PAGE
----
3.2.1. Influence of Catalyst Concentration

This series of experiments was performed at a constant pH = 10 value, working with an initial concentration of R_6G of 50 ppm. We used three concentrations of solid photocatalyst: 0.1, 0.3, and 0.5 g photocatalyst per liter of dye solution. A blank probe (irradiation with no catalyst) gave very low degrees of decolorizing, so we considered negligible the contribution of the radiation alone to decompose R_6G, in the time duration involved in the experiments; similar behavior for rhodamine B has been communicated by Fan et al., [24], Natarajan et al. [25], and Chen et al. [26]. The removal degree in time is displayed in Figure 7.

For all the tested photocatalyst samples, the same characteristic for the removal of R_6G is noticed. They strongly adsorb the dye in the equilibrium period of 30 minutes before the exposure to UV light; more than 60% of the dye is removed from the solution in all the tested mixtures. The photocatalytic reaction follows a slow increasing slope. The values of the total removal degree are similar for both samples, over 80% in 2 hours of irradiation. Since the removal degree of the dye on the photocatalyst in the medium containing 0.3 g catalyst per liter of dye solution is very close to the ones in the system with 0.5 g catalyst, we admit from this point forward the 0.3 g/L as the optimal concentration value.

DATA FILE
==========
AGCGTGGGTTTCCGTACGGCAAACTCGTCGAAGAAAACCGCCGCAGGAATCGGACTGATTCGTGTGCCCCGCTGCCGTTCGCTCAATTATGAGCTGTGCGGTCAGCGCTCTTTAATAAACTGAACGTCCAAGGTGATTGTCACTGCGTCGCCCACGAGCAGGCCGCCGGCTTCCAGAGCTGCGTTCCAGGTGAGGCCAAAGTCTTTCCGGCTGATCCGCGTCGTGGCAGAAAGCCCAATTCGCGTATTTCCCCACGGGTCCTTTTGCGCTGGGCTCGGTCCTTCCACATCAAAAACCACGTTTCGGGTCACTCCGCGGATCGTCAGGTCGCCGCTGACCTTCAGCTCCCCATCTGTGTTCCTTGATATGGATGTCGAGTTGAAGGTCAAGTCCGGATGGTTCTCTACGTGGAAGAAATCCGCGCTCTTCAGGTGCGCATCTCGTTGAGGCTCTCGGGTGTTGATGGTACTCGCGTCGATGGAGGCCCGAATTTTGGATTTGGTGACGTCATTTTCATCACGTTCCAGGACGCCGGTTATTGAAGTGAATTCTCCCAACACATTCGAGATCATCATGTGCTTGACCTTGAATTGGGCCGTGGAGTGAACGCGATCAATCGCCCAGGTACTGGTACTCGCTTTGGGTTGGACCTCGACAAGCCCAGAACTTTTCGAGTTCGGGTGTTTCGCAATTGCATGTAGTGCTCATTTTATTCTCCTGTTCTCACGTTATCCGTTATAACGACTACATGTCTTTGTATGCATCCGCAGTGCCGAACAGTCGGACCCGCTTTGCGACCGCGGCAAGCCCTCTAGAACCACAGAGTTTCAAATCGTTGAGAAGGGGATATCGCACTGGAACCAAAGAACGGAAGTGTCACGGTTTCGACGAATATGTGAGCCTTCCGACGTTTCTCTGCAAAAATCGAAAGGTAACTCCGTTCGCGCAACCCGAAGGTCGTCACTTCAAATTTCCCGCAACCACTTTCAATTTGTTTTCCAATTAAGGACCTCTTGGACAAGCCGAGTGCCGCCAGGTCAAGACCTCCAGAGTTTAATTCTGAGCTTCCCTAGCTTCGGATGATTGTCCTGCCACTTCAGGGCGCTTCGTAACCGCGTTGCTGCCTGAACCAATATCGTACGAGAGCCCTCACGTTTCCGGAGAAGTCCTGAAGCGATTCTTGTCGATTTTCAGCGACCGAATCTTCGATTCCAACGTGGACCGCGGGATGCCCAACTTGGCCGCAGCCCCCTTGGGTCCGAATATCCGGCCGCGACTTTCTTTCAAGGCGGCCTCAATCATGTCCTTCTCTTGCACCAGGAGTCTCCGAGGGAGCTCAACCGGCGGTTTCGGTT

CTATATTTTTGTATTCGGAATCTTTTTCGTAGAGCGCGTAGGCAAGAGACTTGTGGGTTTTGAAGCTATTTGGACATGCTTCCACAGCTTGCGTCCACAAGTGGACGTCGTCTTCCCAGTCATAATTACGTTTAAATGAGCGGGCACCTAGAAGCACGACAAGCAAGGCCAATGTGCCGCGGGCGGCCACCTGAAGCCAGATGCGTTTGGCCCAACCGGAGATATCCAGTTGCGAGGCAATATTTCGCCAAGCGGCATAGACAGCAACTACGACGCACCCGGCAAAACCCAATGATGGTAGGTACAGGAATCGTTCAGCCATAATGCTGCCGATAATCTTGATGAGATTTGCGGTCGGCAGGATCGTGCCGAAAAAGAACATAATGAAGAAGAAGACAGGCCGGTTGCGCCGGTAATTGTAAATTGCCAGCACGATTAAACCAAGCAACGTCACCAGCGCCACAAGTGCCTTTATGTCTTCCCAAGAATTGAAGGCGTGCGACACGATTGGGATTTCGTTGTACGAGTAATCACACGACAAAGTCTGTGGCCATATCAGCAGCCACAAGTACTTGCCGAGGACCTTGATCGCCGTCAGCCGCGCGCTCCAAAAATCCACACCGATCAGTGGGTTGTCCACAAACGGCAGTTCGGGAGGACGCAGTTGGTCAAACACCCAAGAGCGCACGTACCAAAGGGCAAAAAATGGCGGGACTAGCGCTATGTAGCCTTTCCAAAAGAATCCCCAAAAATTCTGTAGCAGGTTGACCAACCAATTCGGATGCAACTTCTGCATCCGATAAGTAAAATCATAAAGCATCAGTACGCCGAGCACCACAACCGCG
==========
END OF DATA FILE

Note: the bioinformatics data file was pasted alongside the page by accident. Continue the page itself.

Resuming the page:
3.2.2. The Influence of the Reaction pH

In order to investigate the influence of the pH role of the reaction medium on R_6G decolorizing, this series of experiments was performed using 0.3 g/L catalyst, at pH values of 6.6, 8.5, and 10. The initial R_6G concentration in these experiments was 30 ppm. The dye removal in these conditions is presented in Figure 8.

The differences in the degree of dye removal at the mentioned pH values are interesting to comment. The high values of the pH are favorable on dye degradation on ZnO-urea sample at both mentioned irradiation durations, 30 and 90 minutes. On the ZnO-NaOH sample, an optimum value of 8.5 for the reaction run can be defined at the considered time values. The dye removal degree reaches 98% on ZnO-Urea at pH = 10 in 90 minutes.

This somehow unexpected behavior determined us to investigate the dye removal by measuring the remaining concentrations at intermediate time values between up to 120 minutes of the photocatalytic reaction, Figure 9.